That first picture just fills me with such joy and a feeling of hope.
HEY ERIN HEY!
It’s the last picture that gets me. Her eyes are off reading the defense, because she’s not handing off to the RB, that’s a fake. She’s the QB and she’d doing her goddamn job and she’s doing it well. GET IT GIRL.
“Everybody says, ‘What happens when she gets hit?’ ” Gatewood said. “This isn’t a knock on Erin, but she’s bigger than 10 kids on my team. I have a wide receiver that weighs 25 pounds less than her. And the pads she wears are the same as the pads he wears.”
This is the only context in which football matters to me
GET IT GIRL
hahaha omg i thought this to myself too
Seriously, the thing that the coach said.
The media has really fucked with our perceptions of women’s bodies. Women, generally speaking, are way heavier than you think compared to men of comparable height.
i love everything about this photoset, but i especially adore the first pic, with her cheerleader friend helping her tie back her hair. just…y’know, cheerleading is so strongly linked to a particular embodiment of femininity, just as playing football is strongly linked to a particular embodiment of masculinity, and like. girls are always pitted against each other, man, and their different ways of being girls are always pitted against each other.
to me, that first pic overturns a lot of shitty narratives about girlhood and girl friendships in one cute snapshot of a fleeting moment between two friends. idk, i just really love it.
Great read from Lauren! Thanks for writing this.
Okay, white feminists. It’s time for us to have a chat.
As a white feminist, particularly one who is straight, cisgender, and able-bodied, I have a distinct set of privilege within this space. I know that my voice is heeded and respected in a way that marginalized women, especially women of color, never get to experience, simply because I am white. I know that I have been given opportunities that often elude marginalized women because of the privileged identities I hold. And I know that there are white women who understand this.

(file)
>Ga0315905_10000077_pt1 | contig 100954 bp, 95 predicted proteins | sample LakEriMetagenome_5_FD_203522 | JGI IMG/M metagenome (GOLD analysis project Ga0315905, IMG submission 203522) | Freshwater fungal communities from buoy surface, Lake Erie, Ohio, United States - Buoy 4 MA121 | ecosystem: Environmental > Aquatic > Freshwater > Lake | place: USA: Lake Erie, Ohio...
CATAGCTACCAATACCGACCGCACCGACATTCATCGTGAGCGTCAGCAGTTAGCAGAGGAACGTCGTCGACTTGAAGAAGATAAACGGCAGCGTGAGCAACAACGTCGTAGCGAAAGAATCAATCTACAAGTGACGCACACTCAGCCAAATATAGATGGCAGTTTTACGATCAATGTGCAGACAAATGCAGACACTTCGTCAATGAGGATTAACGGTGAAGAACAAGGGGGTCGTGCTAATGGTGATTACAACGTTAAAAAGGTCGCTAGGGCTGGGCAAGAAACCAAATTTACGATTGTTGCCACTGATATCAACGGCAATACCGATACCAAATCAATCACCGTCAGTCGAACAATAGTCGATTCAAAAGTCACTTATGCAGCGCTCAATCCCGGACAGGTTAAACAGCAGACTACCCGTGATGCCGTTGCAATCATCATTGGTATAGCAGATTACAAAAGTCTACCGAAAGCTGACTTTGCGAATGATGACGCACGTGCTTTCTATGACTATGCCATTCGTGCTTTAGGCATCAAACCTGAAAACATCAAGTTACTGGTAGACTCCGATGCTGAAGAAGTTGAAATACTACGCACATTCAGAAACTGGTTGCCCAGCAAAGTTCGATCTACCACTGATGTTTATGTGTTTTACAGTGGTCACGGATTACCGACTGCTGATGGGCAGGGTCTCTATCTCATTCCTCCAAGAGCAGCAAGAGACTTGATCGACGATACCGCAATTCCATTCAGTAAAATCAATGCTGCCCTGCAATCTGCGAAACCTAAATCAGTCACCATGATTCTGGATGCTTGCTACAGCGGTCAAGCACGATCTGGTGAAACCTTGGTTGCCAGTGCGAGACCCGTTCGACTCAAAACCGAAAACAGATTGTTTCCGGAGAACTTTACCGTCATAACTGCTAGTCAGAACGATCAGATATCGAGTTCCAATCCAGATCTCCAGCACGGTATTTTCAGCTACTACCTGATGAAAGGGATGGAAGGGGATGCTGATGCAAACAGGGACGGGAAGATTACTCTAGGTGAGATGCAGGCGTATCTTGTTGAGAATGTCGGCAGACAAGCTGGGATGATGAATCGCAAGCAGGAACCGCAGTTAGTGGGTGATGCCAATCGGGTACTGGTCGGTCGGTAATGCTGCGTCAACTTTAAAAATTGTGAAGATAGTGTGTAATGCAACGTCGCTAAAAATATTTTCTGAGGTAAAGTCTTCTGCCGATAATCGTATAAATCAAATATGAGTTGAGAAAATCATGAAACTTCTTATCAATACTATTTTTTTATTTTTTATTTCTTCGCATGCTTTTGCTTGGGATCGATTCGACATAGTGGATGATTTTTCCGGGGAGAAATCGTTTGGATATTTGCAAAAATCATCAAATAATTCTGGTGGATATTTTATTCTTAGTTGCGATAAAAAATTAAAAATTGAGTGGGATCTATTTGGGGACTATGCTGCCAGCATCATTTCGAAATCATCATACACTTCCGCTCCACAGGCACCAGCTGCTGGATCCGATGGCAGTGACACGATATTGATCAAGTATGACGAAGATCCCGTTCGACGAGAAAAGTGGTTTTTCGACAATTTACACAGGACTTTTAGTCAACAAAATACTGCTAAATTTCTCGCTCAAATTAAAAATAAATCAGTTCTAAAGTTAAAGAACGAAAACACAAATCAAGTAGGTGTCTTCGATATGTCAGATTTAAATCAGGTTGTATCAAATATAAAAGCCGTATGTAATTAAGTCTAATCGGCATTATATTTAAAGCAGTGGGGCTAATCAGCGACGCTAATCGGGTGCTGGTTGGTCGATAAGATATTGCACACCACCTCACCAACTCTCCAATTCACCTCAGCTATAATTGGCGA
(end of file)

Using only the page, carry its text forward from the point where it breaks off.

But I’ve also seen firsthand the myriad ways in which white feminists question the experiences of women of color. I’ve watched white feminists skyrocket to prominent media careers on the backs of women of color. I’ve witnessed white feminists co-opt the work of women of color for profit, without even bothering to credit the source.
I’m not above reproach. I have certainly profited from white privilege, and I wrestle with feelings of guilt at having my own paid writing gigs while feminists/womanists of color who I feel are far more intelligent and insightful than me theorize and organize for free on their personal blogs. I have many times failed to check my privilege. I have perpetrated racist harm.
But I am distinctly troubled by the continual lack of many white feminists to even acknowledge that this happens, let alone truly begin to restructure our movement to not just be more “inclusive,” but to truly embody the social justice goals for which we claim we are fighting. Unfortunately, this is not an isolated occurrence, but in fact underwrites so many of our interactions.
Today I watched a highly speculative-documentary on Human Origins….and this was my reaction to the whole thing.
If ObamaCare had been as unpopular as conservatives believed, their plan for the shutdown — that there would be a public uprising to force Democratic senators in close races in 2014 to defund it — would’ve worked. It didn’t. Not a single senator budged.
Their tactic failed, and now what they are left with is House Speaker John Boehner basically begging the president of the United States to negotiate with him.
One thing we know for sure is that it’s not an equal fight, this fight between a man who received 65 million votes nationwide and a man who received 246,000 votes in one congressional district in Ohio.